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College of Arts and Sciences


The Carolina Autism and Neurodevelopment (CAN) Research Center at USC brings together an interdisciplinary group of faculty from across campus to collaborate and advance research in the fields of autism and neurodevelopment.

Faculty Member Department Focus Area

Jessica Bradshaw, Ph.D.

Lab website

Psychology Dr. Bradshaw’s research focuses on early identification of autism spectrum disorder (ASD) in the first years of life, including: 1) quantifying the emergence of, and interrelations between, social behavior, visual attention, and motor skills in neonates, infants, and toddlers, 2) identifying aberrant neurodevelopmental pathways that lead to the emergence of autism spectrum disorder (ASD), and 3) translating these basic findings to early detection and intervention strategies for ASD.
Guoshuai Cai, Ph.D. Environmental Health Sciences Dr. Cai is an bioinformatician and his research focuses on the development and application of bioinformatic, statistical and computational methods for analyzing genomic and biomedical data to investigate complex human disease including Autism and Neurodevelopmental Disorders. Specifically, his current research aims at developing efficient methods for single-cell RNA-seq data analysis, multi-dimensional genomics data integration, and marker identification and disease outcome prediction using machine learning methods.

Sarah Edmunds, Ph.D.

Lab website

Psychology & Educational Studies Dr. Edmunds studies neurodiversity-informed interventions that address functional impairments associated with autism spectrum disorder (ASD), such as in social communication, flexibility, emotion regulation, and anxiety. She aims to investigate how to best implement, tailor, and increase accessibility for evidence-based interventions for ASD within early intervention, school, and mental healthcare systems.
Daniel Foster, Ph.D. Pharmacology, Physiology, & Neuroscience  Dr. Foster’s research is focused on understanding how specific neuronal circuits regulate repetitive behaviors and habitual behaviors in rodents with the goal of identifying novel therapeutic strategies for treating symptoms observed in numerous disorders including autism spectrum disorder and obsessive-compulsive disorder. 
Norma Frizzell, Ph.D. Pharmacology, Physiology, & Neuroscience  The Frizzell laboratory is interested in the neurodevelopmental manifestations of mitochondrial diseases, with a focus on the biochemical mechanisms underlying neurologic deficits. They aim to characterize metabolic changes in mitochondrial diseases that exacerbate the existing genetic defects, and they anticipate that this knowledge will inform tailored therapeutic interventions.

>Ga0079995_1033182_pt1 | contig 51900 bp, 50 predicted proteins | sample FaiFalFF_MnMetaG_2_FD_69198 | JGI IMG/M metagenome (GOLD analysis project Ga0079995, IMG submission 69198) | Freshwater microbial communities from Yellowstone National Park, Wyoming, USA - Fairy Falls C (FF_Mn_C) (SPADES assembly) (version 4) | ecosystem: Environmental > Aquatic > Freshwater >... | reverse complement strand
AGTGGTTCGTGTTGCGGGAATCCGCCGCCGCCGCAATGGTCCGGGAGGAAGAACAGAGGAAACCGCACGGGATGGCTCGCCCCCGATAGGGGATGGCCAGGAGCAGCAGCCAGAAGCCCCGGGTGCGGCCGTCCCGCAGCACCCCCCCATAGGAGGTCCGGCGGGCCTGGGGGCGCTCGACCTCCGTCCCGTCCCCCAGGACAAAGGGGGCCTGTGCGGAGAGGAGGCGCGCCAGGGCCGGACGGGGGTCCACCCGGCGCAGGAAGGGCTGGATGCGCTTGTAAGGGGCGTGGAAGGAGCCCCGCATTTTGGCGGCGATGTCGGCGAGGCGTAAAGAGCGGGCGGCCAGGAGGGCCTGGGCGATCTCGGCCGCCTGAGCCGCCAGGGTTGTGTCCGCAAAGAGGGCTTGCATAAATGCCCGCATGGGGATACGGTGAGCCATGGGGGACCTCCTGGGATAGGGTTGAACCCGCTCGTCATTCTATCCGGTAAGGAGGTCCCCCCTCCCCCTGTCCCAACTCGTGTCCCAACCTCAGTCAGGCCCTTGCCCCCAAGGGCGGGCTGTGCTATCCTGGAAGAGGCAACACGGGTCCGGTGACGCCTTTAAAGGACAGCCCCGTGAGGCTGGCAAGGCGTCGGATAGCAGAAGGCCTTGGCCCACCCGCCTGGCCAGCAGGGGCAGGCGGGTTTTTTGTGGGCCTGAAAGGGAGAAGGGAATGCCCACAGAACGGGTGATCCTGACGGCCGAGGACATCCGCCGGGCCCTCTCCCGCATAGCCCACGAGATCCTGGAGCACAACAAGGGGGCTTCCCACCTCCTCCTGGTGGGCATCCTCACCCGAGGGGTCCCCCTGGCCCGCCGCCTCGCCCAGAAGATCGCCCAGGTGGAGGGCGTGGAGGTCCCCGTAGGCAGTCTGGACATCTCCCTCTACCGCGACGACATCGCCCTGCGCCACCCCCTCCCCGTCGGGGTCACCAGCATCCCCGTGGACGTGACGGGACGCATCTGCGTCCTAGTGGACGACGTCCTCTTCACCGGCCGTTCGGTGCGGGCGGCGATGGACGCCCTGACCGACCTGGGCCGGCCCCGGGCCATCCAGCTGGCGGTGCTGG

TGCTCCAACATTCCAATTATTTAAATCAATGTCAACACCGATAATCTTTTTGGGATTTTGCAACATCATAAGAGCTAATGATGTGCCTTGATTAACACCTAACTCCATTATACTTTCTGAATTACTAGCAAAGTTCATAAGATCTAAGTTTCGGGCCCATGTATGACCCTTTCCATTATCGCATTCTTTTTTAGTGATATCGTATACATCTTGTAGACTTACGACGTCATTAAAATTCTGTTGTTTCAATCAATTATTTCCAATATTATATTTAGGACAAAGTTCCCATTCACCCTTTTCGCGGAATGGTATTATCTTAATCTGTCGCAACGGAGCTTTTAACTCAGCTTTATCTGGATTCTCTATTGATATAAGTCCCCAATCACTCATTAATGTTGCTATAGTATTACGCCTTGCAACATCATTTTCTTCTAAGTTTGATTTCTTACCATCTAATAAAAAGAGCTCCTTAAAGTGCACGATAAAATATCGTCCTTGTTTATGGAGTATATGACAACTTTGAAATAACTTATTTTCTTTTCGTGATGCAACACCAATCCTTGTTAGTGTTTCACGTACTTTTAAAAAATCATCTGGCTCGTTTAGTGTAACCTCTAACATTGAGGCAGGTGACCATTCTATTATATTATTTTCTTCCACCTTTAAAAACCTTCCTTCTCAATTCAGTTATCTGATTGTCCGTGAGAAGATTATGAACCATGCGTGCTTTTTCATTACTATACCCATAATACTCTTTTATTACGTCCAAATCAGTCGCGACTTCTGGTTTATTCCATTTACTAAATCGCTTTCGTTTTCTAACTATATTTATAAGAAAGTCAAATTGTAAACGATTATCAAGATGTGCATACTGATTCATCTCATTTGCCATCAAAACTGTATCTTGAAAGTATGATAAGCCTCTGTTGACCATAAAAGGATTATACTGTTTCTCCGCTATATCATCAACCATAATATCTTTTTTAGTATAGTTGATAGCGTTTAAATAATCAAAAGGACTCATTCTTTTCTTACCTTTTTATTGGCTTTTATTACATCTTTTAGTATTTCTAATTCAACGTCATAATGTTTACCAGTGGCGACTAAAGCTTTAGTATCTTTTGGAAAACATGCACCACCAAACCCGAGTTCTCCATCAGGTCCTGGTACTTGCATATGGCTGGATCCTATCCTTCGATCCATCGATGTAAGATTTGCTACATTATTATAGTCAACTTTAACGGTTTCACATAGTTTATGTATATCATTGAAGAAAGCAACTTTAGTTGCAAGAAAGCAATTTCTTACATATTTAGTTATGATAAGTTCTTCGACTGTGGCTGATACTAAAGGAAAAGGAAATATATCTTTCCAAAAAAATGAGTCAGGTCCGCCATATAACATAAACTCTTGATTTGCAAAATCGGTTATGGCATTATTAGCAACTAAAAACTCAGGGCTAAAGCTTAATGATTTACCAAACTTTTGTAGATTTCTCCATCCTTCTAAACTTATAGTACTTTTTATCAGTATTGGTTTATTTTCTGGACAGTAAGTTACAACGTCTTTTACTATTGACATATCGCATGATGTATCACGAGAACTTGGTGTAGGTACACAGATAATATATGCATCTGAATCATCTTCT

Jessica Green, Ph.D. Psychology Dr. Green’s research uses non-invasive brain recordings to examine multisensory perception and attention, including how these processes are altered in individuals with autism spectrum disorder.
Neset Hikmet, Ph.D. Computer Science and Engineering  Dr. Hikmet is heavily involved in research and health sector related activities. He has led numerous distributed data collection and management projects and led and participated in grant-funded health informatics research in a wide range of contexts. His recent research project Health Services Utilization Dashboard leverages Health Sciences South Carolina’s (HSSC) 2.7 million patient based clinical data set which provides insightful information.
Kimbery Hills, Ph.D. Psychology Dr. Hills provides clinical training in ASD assessment skills to clinicians across the state of South Carolina. Her current research interests focus on autism diagnosis, psychological assessment, prevention and intervention for at-risk youth and positive psychology.

Robert Hock, Ph.D., LMSW

Lab website

Social Work Dr. Hock is currently serving as principal investigator on a South Carolina Department of Health and Human Services-funded award to study person-centered service design in behavioral health organizations. The research will focus on how to more actively engage patients in their care by developing and implementing an actionable plan to assist in achieving personal recovery goals. His research expertise includes person-centered design in behavioral health organizations, treatment of autism spectrum disorder, and mental health of children and families.